Phishing scams hitting student accounts

Over the last week or so, thousands of emails have bombarded students, faculty, and staff—all ostensibly from Help Desk, or ITS, or some other official-sounding department of the University—that have threatened recipients with the disablement of their accounts, unless they reply with their passwords or other personal information.

Several student accounts have since been compromised, sending more spam and more phishing scams through the veins of University servers, and ending up in your inbox. Despite all of this, there’s an easy way to prevent scammers from gaining access to your account and flooding us all with spam and other evils:

NEVER REPLY TO THESE EMAILS! ITS will never ask for your password or personal information by email. Requests for such information are fraudulent. Delete them and do not reply.

A better solution—one that keeps almost all of these messages from showing up in your inbox in the first place—is to turn on spam filtering, which not only gets rid of these phishing scams, but basically eliminates spam from showing up in your inbox, period.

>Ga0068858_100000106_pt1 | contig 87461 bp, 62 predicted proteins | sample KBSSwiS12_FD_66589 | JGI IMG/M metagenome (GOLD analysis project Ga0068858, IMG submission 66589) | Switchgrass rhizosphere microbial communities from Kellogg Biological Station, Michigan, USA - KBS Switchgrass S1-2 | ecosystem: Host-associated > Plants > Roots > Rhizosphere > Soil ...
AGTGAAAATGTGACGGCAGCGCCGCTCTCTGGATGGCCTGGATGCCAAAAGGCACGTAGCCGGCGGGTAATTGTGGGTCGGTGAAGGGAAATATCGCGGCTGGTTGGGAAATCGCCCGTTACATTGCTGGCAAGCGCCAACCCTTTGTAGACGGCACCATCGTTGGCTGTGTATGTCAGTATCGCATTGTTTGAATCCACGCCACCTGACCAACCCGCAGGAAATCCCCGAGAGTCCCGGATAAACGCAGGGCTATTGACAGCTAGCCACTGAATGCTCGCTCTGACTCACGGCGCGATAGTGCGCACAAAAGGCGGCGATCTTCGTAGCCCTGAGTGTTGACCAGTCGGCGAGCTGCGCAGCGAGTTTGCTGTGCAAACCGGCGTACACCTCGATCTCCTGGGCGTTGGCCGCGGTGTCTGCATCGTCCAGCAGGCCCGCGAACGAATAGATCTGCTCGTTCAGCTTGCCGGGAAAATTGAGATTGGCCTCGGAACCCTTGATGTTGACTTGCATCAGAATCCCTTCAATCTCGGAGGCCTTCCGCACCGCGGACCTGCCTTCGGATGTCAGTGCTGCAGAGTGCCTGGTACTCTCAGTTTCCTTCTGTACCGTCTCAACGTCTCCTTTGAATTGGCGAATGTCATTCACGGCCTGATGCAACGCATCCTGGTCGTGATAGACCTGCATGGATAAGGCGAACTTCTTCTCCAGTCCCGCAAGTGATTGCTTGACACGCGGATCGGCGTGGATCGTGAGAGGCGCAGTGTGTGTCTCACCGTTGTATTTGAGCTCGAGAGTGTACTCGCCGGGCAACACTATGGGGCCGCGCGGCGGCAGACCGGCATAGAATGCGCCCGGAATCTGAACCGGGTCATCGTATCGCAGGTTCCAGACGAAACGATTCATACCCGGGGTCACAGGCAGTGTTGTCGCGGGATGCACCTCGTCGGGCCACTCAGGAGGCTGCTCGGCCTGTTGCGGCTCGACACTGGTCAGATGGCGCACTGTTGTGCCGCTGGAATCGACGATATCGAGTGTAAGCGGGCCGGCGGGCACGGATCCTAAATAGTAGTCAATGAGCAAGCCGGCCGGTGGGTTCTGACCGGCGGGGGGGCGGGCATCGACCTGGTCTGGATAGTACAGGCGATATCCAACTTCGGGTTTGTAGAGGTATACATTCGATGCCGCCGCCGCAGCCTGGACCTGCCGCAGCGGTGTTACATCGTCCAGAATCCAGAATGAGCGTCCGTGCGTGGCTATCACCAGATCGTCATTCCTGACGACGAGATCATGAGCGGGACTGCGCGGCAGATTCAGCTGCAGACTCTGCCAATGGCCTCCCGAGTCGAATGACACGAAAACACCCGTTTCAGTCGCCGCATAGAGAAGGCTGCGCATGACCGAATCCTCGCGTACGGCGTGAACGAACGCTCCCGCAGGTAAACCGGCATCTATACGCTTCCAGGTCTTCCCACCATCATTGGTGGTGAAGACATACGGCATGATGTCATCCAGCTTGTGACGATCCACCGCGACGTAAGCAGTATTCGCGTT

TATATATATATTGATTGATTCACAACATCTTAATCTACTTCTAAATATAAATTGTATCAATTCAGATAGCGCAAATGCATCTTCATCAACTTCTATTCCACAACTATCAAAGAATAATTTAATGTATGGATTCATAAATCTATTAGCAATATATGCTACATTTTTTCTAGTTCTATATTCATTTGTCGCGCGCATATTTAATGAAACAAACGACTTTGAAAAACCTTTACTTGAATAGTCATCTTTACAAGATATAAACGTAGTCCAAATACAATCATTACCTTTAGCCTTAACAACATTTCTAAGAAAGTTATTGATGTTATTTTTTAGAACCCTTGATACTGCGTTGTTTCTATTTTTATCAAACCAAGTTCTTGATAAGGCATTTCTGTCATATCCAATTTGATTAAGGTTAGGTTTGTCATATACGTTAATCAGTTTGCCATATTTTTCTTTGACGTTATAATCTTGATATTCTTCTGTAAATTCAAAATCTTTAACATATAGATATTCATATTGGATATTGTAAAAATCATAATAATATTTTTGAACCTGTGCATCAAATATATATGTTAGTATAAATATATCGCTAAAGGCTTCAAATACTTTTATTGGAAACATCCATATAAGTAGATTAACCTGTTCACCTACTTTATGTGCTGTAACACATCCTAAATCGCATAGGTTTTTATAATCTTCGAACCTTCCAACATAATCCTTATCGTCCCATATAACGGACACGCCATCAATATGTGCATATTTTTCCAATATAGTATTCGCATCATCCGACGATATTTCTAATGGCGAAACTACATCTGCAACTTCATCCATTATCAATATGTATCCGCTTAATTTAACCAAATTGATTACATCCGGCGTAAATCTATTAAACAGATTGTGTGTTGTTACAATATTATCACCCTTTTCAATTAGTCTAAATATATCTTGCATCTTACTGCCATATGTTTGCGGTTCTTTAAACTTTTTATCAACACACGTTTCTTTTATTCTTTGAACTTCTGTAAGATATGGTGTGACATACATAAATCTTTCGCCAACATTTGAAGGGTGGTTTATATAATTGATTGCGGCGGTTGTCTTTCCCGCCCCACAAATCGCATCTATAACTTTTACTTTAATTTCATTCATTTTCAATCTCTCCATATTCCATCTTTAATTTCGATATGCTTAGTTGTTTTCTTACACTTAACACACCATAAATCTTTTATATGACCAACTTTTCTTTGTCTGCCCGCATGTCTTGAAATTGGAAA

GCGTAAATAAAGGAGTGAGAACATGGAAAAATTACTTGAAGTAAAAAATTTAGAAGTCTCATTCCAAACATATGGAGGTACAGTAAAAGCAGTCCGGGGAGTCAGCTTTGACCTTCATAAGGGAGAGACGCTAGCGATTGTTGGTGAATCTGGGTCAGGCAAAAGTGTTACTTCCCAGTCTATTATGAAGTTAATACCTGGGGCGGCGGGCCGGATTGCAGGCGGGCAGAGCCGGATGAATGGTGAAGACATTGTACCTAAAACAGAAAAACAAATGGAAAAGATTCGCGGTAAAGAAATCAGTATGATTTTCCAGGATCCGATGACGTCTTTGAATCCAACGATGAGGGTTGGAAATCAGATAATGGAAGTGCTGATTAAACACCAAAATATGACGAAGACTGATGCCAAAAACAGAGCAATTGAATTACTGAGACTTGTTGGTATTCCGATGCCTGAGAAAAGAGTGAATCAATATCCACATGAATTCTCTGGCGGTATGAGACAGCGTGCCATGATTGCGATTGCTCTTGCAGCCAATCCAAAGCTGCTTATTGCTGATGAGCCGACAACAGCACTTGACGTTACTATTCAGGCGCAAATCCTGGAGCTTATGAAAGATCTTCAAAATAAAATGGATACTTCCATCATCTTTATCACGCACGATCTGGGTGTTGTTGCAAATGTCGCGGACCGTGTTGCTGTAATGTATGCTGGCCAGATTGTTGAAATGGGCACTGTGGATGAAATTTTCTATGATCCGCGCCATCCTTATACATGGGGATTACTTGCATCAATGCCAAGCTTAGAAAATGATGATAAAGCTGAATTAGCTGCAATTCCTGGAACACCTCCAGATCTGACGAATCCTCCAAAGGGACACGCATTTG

To turn on spam filtering:

  1. Log in to webmail.
  2. Navigate to Options, at the top of the window.
  3. Choose Spam Filter Configuration.
  4. Choose your Spam Score; 5 is recommended. Lower numbers will apply stricter standards and may catch some legitimate mail; higher numbers will be more lenient and may allow spam through. I get no spam on 5.
  5. Change Action to either “Move to Spam Folder” or “Delete Immediately.” If you choose Move to Spam Folder, you can see all the emails that have been filtered out as spam before they’re deleted.
  6. Click Save Settings and say goodbye to spam!

Sadly, student accounts can be hacked by outsiders with malicious intent, even without you sending them your password. Another way to foil potential hackers is to change your password to something more secure. To do so, open your ePortfolio and choose “Password Manager” under the “Tools and Links” bucket. Ideally, your password should be at least 8 characters long and contain a mix of letters and numbers.

If you ever have questions about the legitimacy of an email purporting to be from the University, call the department from which it supposedly came, or call ITS Help Desk at 860 685-4000.

[DISCLAIMER] The information above reflects my personal advice only and does not necessarily represent the views of ITS or any other University department.

4 thoughts on “Phishing scams hitting student accounts

  1. Anonymous